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Where Violetta met Peter Grimes

The first criticism I heard of English National Opera’s La Traviata was voiced about a fortnight before it opened. ‘They must be off their heads,’ said a music biz know-all. ‘They’re £2.5 million in the red and they’re giving up all the bar takings on the most popular opera in the rep.’

What my mate meant was that Peter Konwitschny’s production – the UK debut by this esteemed German director – condensed the opera into a single act, lasting just under two hours. That meant losing about a third of the music, much of it da capo, and retelling the story as a drama in four crisp, bare-staged scenes. Using nothing but red curtains and a single chair must have made up for loss of bar takings, I guess.

As story-telling, it worked better than many a long evening in a velvet-seated opera house. Violetta was a tart with a golden heart, Alfredo a young geek and his father a pontificating hypocrite of the most monstrous sort. The singing was two full leagues above the modest seat prices.

corine winters

Corinne Winters, who learned the role just recently in Hong Kong, matched serenity and physical beauty with an effortless top and a spinal tap into our darkest feelings. Ben Johnson was a tad young and slight as Alfredo, but Anthony Michaels-Moore sang the role of his life as the egotistical father, brutal and overpowering and yet still appealing to an empathetic node in audience hearts and minds. Michael Hofstetter conducted, another excellent debut.

traviata eno

 

The masterstroke of Konwitschny’s production was to have Violetta, on stage, die alone – as we all must – while the other principals sang from an aisle in the middle of the audience. This was an opera of us and them, the majority and the few, the house and the outcasts. It was as claustrophobic as Britten’s Peter Grimes and every bit as guarded and ambiguous in its judgement of character.

This was not so much an update of Traviata as a search for Brechtian motives. It unearthed quite a few. The house was packed to the rafters. The bars stayed empty.

 

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Comments

  1. Wish I could go. I remember the final performance of Traviata at the MET last year. The chorus was so menacing Alfredo was scared, and I, too, became so uncomfortable. This looks like a Traviata I could love.

  2. Mignon Thomas (@MignonSnooker) says:

    Right, Regietheater, again. I really wonder about these Ladies & Gents who are our darling omnipresent directors: when (if ever) will they grow out of this juvenile need to shock the world? How dark, dirty, cruel, violent and hyper-sexed must an opera performance get? As a Verdian character (actually, almost any Verdian character) would put it, “io tremo”! lol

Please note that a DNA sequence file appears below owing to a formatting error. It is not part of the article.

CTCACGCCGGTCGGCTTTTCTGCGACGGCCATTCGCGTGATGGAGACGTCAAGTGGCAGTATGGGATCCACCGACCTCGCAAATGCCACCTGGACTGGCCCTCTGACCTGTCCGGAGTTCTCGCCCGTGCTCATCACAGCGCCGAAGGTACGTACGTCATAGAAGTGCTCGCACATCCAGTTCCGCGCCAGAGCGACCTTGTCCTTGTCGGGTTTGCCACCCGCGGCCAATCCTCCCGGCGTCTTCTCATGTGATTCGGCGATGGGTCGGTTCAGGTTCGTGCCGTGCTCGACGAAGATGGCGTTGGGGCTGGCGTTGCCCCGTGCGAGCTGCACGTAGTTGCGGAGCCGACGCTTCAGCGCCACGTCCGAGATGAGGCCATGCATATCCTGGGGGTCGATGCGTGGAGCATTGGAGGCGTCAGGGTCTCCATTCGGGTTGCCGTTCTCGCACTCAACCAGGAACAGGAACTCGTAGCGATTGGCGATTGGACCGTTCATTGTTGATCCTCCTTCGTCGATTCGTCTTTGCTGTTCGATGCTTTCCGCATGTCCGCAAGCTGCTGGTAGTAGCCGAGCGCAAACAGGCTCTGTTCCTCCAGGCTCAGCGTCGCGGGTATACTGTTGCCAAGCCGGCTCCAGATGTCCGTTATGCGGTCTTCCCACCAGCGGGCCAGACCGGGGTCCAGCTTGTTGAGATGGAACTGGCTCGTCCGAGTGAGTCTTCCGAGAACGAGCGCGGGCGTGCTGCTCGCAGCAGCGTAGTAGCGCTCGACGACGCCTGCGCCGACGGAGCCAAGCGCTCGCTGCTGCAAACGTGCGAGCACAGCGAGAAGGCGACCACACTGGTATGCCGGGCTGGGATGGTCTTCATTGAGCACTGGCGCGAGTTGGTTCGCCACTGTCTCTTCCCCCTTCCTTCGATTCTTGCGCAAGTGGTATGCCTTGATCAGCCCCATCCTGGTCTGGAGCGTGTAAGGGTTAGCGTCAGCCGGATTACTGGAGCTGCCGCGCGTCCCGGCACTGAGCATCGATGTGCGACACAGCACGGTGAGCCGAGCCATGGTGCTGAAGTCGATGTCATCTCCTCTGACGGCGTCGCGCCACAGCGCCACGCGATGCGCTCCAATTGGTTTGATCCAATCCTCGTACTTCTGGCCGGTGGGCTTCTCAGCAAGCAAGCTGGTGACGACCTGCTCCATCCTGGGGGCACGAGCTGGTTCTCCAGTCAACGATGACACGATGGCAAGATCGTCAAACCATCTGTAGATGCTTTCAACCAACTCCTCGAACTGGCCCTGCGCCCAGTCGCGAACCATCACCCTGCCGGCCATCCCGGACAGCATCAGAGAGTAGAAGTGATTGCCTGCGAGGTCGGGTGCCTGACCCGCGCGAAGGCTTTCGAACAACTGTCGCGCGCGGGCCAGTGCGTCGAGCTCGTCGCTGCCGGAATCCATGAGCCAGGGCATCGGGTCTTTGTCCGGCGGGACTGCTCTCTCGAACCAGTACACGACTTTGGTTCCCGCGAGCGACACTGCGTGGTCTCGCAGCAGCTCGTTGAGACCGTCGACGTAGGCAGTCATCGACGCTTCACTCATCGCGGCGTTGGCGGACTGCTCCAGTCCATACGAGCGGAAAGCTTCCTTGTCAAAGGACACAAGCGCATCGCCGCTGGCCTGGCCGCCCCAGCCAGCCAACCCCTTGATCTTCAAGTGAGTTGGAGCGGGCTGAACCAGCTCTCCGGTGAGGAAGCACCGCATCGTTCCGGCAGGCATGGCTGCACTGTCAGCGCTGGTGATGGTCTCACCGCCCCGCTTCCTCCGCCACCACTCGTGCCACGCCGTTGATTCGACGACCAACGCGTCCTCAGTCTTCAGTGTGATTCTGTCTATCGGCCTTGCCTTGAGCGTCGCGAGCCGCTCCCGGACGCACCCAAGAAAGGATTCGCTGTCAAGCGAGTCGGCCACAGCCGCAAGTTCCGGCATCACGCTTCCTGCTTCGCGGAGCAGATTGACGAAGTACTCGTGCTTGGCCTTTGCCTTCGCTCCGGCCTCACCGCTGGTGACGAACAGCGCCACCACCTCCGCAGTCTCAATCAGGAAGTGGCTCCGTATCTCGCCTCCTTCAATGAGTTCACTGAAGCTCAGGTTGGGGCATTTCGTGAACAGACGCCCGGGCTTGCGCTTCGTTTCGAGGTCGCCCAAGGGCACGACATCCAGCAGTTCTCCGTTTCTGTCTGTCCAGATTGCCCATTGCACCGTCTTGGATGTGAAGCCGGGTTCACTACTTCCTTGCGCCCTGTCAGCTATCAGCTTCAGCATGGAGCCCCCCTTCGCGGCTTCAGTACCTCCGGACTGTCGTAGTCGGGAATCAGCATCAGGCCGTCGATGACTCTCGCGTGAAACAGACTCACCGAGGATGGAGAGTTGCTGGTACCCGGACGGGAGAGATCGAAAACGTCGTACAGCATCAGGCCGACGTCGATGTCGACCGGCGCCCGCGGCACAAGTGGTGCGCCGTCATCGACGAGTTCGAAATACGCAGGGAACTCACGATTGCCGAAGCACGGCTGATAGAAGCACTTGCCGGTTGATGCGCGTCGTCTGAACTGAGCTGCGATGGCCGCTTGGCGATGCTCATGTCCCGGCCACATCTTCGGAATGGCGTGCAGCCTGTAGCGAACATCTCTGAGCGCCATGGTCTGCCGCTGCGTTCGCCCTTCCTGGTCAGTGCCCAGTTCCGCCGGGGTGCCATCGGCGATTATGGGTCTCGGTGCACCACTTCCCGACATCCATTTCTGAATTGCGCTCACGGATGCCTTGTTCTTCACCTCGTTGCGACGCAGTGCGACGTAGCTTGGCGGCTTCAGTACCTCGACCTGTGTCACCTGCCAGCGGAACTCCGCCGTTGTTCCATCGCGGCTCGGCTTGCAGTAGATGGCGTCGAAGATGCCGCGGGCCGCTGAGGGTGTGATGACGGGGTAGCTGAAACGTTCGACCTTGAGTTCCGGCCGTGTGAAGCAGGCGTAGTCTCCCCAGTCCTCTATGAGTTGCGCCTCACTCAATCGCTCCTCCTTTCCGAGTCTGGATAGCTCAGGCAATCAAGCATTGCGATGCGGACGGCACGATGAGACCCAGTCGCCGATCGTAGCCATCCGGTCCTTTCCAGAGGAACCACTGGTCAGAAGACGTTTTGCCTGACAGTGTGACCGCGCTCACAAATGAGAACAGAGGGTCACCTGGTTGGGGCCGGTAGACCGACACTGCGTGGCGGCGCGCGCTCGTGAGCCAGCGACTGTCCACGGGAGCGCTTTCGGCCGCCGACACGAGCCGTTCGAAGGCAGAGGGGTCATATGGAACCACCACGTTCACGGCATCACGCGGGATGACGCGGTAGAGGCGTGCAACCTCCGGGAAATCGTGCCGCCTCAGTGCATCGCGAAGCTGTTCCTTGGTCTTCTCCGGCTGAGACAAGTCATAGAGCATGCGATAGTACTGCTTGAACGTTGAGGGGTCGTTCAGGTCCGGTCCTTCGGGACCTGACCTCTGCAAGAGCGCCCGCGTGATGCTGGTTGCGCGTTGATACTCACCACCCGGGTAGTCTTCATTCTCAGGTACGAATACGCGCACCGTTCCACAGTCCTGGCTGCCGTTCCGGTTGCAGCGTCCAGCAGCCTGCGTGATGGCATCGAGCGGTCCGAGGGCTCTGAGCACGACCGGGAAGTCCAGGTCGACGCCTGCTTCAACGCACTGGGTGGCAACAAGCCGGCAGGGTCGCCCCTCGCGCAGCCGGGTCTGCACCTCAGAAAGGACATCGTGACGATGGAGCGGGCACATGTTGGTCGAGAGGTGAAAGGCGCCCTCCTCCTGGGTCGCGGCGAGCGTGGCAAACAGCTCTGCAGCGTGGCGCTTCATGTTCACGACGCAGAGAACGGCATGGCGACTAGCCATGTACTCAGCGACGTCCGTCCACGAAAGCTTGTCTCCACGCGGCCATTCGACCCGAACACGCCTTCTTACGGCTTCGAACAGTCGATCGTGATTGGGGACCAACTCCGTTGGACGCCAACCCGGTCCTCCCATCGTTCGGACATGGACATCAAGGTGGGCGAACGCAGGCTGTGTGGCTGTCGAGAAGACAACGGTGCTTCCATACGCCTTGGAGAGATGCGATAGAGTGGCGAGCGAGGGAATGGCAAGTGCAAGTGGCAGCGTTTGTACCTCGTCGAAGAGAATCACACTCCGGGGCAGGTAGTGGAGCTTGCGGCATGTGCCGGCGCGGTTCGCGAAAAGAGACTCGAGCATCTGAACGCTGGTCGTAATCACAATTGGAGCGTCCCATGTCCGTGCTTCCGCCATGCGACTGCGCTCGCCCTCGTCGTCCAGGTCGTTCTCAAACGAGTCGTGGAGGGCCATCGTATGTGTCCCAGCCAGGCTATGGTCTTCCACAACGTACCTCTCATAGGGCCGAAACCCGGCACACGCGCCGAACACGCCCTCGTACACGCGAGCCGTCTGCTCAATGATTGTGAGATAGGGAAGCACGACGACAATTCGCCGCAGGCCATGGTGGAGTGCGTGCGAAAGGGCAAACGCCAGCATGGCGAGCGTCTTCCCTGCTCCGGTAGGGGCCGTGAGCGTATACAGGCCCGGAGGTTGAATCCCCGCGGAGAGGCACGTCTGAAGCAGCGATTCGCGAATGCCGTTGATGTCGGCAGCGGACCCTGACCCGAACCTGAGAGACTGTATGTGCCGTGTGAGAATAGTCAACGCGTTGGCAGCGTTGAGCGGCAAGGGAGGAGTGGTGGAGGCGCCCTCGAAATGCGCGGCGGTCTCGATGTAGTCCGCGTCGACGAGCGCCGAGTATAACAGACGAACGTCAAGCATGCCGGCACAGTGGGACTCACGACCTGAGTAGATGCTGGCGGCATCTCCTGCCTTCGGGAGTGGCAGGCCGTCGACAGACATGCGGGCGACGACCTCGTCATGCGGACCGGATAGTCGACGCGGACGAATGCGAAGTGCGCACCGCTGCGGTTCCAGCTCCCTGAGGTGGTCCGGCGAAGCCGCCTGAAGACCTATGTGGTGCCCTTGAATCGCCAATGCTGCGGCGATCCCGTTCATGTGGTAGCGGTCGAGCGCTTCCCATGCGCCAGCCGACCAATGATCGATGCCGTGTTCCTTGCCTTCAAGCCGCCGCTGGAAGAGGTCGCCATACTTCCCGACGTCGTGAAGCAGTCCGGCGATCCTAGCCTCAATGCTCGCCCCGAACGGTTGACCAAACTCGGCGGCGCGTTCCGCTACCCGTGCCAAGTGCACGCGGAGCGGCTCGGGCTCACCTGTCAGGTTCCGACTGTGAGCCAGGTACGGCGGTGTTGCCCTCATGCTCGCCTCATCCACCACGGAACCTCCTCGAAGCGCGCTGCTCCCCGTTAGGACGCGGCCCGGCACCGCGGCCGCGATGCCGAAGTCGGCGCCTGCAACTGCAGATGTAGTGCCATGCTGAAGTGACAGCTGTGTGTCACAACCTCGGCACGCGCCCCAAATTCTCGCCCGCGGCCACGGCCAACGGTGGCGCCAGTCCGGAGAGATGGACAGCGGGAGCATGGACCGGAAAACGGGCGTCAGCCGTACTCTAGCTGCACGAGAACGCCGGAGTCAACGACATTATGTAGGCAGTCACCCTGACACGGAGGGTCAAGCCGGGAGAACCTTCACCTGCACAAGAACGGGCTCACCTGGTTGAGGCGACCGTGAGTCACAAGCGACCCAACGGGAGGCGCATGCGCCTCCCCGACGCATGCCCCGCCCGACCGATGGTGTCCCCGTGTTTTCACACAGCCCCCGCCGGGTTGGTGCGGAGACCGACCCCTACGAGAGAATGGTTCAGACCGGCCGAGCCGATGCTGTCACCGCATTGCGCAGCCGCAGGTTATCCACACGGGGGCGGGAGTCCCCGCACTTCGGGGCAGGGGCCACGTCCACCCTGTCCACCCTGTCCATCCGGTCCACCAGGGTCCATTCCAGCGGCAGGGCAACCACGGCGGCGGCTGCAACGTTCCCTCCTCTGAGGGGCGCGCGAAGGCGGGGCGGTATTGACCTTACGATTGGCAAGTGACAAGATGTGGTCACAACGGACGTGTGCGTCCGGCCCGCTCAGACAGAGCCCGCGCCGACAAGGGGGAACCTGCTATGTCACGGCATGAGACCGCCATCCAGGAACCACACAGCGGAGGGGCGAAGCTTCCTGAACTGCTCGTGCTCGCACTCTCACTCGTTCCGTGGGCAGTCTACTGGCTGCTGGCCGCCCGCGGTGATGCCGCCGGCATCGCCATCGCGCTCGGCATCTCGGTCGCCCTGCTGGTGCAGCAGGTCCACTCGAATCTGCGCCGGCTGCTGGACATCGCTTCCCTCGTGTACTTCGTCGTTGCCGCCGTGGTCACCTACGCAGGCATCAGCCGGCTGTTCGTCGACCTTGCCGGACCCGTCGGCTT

Can’t fight the moment’s momentum: go ahead, Ladies & Gents and if Verdi’s music is unlucky enough to get in the way of your revolutionary visions, do get rid of it, by all means!

  3. Sounds fantastic! Bravo ENO!

  4. Basia Jaworski says:

    ” losing about a third of the music”?
    No comment…

  5. Praise where it’s due; this sounds like strong theatre – which is what opera is, in the last analysis. Some of the comments above remind me of a gloriously self-parodic Facebook group called “Against Modern Opera Productions”. Update Don Carlos to the 1920s and steam blasts from their ears: “a travesty!” Yet they all agreed that a production of Mozart’s Mitridate, in which all the performers wore 18th century costume (ie, updated by some 1800 years friom the period in which the opera is actually set), was a model of its kind.

    Whenever one hears people bellyaching about “Regietheater” or “Eurotrash”, it’s hard to avoid the suspicion that what they’re really saying is “stop trying to make me think – I just want to look at pretty costumes and wallow in nice tunes”. Opera should be living, kicking theatre – not a gourmet museum piece for self-appointed connoisseurs.

  6. Bo van der Meulen says:

    When you start with a translated work, (La traviata in English) you start afresh anyway , so why not create a thought provoking production which may or not be to everybody’s taste, but does show deep insight in the essence of the work? I am not always the biggest fan of new “regie theatre” for the sake of it, but when done intelligently and with integrity, I am all for it. Opera in 2013 is not about restoring original scores or give “authentic “performances.
    Konwitschny’s Traviata, in English, was not (just) Verdi’s Traviata, which was not (just) Dumas’ Dame aux Camellia either. Let’s give art room to evolve. This interpretation of LaTraviata is no worse or better than Zeferelli’s severely cut Traviata movie version, where the singers in “authentic” costumes and sets, lip sing to Verdi’s music…
    I happen to love both ways of producing opera, but not always and not all the time. I love to know though there is room for both, always all the time..

  7. Ken Anderson says:

    Robin Ticciati’s career and reputation will undoubtedly survive that quite unnecessary snide remark.

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